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Brief Report | Resident's Forum

Effect of Abdominal Insufflation for Laparoscopy on Intracranial Pressure

Tovy Haber Kamine, MD1; Efstathios Papavassiliou, MD2; Benjamin E. Schneider, MD1
[+] Author Affiliations
1Department of Surgery, Beth Israel Deaconess Medical Center, Boston, Massachusetts
2Department of Neurosurgery, Beth Israel Deaconess Medical Center, Boston, Massachusetts
JAMA Surg. 2014;149(4):380-382. doi:10.1001/jamasurg.2013.3024.
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Importance  Increased abdominal pressure may have a negative effect on intracranial pressure (ICP). Human data on the effects of laparoscopy on ICP are lacking. We retrospectively reviewed laparoscopic operations for ventriculoperitoneal shunt placement to determine the effect of insufflation on ICP.

Observations  Nine patients underwent insufflation with carbon dioxide (CO2) at pressures ranging from 8 to 15 mm Hg and ICP measured through a ventricular catheter. We used a paired t test to compare ICP with insufflation and desufflation. Linear regression correlated insufflation pressure with ICP. The mean ICP increase with 15–mm Hg insufflation is 7.2 (95% CI, 5.4-9.1 [P < .001]) cm H2O. The increase in ICP correlated with increasing insufflation pressure (P = .04). Maximum ICP recorded was 25 cm H2O.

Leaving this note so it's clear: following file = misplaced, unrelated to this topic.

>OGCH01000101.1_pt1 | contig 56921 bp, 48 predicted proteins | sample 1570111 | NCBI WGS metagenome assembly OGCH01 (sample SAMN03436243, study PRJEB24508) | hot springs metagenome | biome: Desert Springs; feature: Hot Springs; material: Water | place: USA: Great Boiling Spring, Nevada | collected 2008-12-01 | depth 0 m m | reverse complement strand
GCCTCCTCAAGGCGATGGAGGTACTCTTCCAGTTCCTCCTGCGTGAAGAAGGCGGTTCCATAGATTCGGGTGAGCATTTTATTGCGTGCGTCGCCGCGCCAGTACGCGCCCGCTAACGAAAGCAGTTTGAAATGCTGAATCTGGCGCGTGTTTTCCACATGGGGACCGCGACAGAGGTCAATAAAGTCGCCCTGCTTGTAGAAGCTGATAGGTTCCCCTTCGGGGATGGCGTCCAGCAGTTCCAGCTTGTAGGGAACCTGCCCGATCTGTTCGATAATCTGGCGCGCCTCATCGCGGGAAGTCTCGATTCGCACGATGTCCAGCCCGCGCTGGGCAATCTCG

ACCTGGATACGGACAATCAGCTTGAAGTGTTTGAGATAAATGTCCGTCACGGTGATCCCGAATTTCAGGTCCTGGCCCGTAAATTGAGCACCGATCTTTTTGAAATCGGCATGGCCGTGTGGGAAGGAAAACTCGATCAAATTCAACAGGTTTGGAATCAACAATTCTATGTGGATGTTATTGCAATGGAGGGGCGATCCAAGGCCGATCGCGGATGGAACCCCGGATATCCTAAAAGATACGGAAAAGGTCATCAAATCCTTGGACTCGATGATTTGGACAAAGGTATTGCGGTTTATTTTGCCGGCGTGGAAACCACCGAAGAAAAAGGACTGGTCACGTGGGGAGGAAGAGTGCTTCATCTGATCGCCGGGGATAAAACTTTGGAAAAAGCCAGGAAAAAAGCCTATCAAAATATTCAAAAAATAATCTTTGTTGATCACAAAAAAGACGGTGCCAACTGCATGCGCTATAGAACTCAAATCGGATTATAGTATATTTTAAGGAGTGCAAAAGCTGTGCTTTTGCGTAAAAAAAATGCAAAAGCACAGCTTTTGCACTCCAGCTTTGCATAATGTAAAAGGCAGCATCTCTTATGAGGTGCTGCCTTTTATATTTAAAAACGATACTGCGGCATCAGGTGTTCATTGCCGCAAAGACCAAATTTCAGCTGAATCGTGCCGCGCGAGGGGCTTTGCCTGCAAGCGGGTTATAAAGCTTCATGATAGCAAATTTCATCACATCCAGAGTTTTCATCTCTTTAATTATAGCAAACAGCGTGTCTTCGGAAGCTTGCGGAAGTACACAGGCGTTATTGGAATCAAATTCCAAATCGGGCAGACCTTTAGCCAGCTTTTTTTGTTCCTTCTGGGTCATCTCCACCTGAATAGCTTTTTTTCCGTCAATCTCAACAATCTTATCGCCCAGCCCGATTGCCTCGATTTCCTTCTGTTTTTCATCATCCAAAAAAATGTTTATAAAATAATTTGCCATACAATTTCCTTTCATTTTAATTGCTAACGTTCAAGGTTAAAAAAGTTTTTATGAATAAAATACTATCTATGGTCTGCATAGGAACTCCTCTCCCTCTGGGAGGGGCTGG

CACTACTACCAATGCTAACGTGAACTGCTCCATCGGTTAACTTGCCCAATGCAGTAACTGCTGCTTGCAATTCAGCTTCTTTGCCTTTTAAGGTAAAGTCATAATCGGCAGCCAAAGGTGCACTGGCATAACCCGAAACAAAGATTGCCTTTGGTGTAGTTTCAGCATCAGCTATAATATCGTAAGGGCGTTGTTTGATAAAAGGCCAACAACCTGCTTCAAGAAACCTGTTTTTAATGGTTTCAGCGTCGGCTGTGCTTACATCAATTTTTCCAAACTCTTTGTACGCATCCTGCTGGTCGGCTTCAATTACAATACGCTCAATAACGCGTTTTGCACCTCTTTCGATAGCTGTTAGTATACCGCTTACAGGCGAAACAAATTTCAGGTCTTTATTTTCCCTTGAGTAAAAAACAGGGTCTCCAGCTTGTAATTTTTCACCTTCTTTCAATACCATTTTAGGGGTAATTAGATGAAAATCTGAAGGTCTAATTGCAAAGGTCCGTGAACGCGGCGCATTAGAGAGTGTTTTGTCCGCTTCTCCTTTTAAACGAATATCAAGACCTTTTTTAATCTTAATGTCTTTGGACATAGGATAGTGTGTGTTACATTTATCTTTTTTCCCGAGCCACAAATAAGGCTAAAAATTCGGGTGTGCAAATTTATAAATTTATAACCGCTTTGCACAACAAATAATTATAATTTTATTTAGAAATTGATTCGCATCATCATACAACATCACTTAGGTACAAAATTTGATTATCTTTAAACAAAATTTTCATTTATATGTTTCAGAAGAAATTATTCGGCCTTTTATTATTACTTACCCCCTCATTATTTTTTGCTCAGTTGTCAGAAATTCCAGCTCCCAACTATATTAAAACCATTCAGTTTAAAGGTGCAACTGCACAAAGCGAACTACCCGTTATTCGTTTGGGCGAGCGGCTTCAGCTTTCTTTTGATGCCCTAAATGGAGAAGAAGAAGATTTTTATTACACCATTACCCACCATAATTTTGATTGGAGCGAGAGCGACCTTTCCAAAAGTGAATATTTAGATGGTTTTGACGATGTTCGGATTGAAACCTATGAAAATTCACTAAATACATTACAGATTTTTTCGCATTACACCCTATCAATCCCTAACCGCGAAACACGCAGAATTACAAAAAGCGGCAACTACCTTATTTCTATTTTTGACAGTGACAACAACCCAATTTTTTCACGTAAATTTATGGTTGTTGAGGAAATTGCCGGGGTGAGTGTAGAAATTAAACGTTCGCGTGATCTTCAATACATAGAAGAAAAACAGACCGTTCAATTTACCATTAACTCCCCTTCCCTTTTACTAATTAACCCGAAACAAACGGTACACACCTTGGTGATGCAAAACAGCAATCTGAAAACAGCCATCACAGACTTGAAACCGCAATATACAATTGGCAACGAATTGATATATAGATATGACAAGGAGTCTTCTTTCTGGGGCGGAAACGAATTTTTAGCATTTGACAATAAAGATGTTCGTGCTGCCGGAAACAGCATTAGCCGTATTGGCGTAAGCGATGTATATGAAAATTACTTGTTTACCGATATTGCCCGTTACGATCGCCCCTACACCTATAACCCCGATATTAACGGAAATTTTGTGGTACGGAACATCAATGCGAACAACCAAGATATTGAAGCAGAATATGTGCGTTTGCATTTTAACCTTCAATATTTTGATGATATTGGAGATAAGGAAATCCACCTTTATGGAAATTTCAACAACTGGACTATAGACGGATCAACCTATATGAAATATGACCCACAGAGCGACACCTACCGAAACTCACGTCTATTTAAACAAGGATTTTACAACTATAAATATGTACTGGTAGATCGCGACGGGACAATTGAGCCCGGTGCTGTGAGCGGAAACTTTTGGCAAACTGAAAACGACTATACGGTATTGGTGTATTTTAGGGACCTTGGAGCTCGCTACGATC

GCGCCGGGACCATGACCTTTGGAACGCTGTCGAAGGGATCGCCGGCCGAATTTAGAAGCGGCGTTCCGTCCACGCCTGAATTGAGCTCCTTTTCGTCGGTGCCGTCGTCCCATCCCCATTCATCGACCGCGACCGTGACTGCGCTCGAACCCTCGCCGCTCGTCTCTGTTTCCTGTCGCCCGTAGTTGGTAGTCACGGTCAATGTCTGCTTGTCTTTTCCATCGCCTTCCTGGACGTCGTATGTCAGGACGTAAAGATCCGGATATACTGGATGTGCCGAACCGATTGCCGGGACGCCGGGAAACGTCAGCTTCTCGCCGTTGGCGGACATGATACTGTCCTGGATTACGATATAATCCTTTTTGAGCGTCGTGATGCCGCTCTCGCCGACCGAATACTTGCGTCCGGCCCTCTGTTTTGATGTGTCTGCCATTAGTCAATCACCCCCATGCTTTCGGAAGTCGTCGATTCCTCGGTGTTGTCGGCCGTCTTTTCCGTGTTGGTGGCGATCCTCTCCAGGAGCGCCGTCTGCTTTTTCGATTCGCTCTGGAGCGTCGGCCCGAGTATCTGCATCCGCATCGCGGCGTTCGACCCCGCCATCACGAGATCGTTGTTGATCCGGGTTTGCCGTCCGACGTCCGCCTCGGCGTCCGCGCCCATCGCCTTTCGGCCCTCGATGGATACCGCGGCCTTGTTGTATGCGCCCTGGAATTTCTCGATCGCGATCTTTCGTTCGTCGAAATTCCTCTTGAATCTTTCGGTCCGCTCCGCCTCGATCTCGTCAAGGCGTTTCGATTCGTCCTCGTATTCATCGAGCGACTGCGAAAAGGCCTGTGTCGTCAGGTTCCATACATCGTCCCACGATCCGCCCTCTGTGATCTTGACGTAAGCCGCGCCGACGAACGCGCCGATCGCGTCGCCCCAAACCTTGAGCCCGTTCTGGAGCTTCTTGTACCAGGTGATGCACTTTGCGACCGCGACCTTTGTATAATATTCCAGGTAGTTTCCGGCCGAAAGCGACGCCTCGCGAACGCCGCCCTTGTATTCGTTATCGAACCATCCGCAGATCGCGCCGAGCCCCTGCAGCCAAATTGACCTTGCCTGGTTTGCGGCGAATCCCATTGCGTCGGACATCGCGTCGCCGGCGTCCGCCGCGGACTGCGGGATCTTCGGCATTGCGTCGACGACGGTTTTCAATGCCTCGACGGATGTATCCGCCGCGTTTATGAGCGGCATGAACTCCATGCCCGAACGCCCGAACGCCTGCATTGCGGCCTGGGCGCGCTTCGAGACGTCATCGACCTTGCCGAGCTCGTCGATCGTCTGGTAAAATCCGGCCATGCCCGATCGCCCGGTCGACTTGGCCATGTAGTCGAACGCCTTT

Conclusions and Relevance  Intracranial pressure significantly increases with abdominal insufflation and correlates with laparoscopic insufflation pressure. The maximum ICP measured was a potentially dangerous 25 cm H2O. Laparoscopy should be used cautiously in patients with a baseline elevated ICP or head trauma.

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Effect of Insufflation Pressure on the Increase in Intracranial Pressure (ICP)

Intracranial pressure is measured against the desufflation baseline. Increasing insufflation pressure correlated with increased ICP (P = .04). Line indicates correlation; circles, individual patients.

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